And I’m happy to say that after Chelsea’s trip to Moscow (which was supposed to be Kazan, but Rubin screwed up their UEFA application and ended up having to play, effectively, on neutral ground, with Moscow’s Chelsea fans cheering the opposition on*), the lads are still on course to the final in… Amsterdam, I think?

As for the match, I took the liberty to not write a proper match report precisely because I feel that either you’ve watched the game or you don’t really care enough (rightfully) to know all the little details. We have Man City looming and, generally, better things to do. For lack of a better word, I’d like to underline the overall attitude to this tournament by not writing a lot about the match.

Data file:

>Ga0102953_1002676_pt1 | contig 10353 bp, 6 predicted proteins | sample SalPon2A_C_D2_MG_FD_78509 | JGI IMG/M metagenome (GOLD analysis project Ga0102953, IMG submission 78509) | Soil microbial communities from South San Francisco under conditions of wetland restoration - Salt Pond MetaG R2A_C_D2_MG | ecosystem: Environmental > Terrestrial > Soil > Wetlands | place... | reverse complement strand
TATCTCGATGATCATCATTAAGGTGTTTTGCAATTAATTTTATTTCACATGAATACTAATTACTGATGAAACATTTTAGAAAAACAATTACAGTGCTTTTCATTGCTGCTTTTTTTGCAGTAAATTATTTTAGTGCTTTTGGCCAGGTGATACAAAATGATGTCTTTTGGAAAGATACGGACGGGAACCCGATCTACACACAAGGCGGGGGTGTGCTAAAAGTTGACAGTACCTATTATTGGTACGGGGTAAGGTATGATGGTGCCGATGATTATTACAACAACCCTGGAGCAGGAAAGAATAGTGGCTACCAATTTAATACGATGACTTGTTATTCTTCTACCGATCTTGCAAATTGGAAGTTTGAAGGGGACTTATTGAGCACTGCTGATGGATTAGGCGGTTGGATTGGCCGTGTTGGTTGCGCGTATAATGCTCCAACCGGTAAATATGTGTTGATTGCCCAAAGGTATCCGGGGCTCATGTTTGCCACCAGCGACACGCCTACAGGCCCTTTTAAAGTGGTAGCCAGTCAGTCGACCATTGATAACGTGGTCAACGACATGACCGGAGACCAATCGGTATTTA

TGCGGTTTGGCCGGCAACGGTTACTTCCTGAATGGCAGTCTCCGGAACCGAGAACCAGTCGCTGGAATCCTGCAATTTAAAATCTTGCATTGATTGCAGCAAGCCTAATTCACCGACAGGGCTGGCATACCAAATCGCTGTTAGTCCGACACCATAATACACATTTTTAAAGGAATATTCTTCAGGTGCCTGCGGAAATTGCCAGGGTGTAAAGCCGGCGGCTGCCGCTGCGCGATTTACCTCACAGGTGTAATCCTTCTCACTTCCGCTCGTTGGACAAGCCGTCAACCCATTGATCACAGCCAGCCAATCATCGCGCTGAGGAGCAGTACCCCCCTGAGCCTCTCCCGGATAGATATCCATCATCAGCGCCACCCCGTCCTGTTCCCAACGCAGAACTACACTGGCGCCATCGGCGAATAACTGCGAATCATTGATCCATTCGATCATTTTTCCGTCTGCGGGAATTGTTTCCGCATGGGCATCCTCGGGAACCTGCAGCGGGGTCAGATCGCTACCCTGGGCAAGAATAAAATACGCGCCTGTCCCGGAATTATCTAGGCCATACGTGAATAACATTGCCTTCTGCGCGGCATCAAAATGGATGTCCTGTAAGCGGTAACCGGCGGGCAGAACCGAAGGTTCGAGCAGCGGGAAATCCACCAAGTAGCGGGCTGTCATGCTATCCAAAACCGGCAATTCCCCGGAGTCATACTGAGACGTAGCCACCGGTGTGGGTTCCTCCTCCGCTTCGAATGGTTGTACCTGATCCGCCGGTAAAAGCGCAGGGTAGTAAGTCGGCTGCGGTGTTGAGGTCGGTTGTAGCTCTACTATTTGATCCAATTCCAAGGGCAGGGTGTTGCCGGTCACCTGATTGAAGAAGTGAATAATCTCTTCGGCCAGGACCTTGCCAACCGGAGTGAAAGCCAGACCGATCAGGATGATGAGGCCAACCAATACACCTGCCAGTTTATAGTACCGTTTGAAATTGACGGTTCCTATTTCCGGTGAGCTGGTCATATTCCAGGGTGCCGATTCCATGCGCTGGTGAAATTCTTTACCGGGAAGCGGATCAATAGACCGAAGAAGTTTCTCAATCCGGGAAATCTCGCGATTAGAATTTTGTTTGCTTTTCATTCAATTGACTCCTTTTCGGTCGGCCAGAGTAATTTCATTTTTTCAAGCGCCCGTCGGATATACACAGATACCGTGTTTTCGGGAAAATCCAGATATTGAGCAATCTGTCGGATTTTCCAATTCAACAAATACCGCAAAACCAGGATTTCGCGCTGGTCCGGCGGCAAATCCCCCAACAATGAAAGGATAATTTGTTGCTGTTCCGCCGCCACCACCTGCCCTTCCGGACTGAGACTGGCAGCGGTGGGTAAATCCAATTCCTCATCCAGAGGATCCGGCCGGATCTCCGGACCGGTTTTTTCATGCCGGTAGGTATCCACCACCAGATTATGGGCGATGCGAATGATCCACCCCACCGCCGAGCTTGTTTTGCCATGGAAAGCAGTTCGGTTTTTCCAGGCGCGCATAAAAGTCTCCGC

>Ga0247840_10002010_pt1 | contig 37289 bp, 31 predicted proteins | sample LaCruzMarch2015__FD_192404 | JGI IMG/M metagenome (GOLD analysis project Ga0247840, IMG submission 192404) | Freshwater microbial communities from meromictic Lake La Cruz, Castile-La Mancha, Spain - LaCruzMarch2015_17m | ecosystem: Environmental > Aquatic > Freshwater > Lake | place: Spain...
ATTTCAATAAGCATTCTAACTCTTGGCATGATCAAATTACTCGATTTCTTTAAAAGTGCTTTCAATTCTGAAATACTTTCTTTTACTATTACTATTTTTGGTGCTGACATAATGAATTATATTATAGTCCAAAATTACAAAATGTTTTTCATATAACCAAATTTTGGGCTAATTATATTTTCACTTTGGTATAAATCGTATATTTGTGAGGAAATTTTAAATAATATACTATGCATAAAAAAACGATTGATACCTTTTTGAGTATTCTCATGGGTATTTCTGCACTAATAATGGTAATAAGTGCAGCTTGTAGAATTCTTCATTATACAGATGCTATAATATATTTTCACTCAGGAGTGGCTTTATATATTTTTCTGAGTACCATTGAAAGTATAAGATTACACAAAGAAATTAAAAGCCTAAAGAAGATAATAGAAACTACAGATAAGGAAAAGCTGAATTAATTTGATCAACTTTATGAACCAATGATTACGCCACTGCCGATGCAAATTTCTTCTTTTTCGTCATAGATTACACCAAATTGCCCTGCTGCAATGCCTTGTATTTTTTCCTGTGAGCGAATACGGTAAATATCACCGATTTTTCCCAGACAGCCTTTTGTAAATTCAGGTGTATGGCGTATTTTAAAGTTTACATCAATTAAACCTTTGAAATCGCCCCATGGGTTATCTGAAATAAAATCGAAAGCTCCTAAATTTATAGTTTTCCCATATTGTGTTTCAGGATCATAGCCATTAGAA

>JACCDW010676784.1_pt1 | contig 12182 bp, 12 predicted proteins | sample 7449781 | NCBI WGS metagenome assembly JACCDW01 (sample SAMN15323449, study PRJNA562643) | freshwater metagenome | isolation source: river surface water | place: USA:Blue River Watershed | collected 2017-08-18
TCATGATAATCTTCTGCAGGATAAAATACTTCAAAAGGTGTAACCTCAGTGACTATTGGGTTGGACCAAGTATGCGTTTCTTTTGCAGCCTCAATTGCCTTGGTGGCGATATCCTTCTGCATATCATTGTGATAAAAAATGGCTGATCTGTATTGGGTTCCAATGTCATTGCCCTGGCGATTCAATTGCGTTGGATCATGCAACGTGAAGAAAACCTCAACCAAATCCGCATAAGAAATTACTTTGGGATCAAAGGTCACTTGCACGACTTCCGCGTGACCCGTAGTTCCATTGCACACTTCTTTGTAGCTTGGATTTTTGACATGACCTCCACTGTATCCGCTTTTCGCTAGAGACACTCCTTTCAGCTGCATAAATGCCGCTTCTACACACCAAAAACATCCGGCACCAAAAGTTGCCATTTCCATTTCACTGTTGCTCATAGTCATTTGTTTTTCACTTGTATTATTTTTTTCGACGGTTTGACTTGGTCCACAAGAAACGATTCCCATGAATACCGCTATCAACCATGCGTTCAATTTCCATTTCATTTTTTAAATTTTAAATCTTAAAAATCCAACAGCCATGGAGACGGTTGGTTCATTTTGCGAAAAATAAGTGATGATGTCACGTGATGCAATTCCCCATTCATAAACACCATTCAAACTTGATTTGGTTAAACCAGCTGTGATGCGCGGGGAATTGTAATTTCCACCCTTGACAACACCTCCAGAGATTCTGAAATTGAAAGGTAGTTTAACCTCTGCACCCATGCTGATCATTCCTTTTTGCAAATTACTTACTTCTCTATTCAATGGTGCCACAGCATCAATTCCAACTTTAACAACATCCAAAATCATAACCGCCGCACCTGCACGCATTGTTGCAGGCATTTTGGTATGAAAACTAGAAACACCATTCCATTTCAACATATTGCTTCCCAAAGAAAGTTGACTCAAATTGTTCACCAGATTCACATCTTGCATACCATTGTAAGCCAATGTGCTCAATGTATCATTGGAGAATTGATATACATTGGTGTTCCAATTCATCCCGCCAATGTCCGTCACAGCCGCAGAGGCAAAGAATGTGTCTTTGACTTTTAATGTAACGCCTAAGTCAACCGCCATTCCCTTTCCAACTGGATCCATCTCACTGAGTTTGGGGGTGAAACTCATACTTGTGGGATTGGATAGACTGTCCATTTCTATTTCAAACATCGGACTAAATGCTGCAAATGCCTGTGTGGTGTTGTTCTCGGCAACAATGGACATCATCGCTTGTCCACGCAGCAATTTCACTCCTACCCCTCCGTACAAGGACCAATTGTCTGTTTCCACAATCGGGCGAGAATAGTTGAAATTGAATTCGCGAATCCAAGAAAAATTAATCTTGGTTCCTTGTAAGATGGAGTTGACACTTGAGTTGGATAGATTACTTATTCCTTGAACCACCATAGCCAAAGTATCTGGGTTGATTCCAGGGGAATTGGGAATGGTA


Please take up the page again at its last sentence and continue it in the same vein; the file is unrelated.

Well, as I said, the game was somewhat unremarkable, had it not been for Torres’s fantastic lob (on the fifth minute) and Moses’s slick finish (on the 55th minute) that sealed Rubin’s fate despite their heroic effort (aided by some very dodgy defending, probably attributable to no one in a blue shirt caring enough by that point) to score three goals and save their quite impeccable European reputation. I’ll repeat myself and mention that the Europa League is still a very big deal for Eastern European clubs. And Rubin are no pushovers. They didn’t play as well as they normally can, but we should not disregard the overall outcome of the tie. Chelsea had to do well to pass Rubin. And for all the hate that Rafa attracts, the last few weeks he seems to be getting it mostly right, which is his main strength. Cold and calculated performances, whereby even when playing like shit, we can still grind out those results. And let’s be honest, at this point in the season, there’s probably nothing more that we could reasonably ask for. An honorable mention, I feel, should go to young Ake who looked quite good in the difficult to master holding midfielder/anchorman role.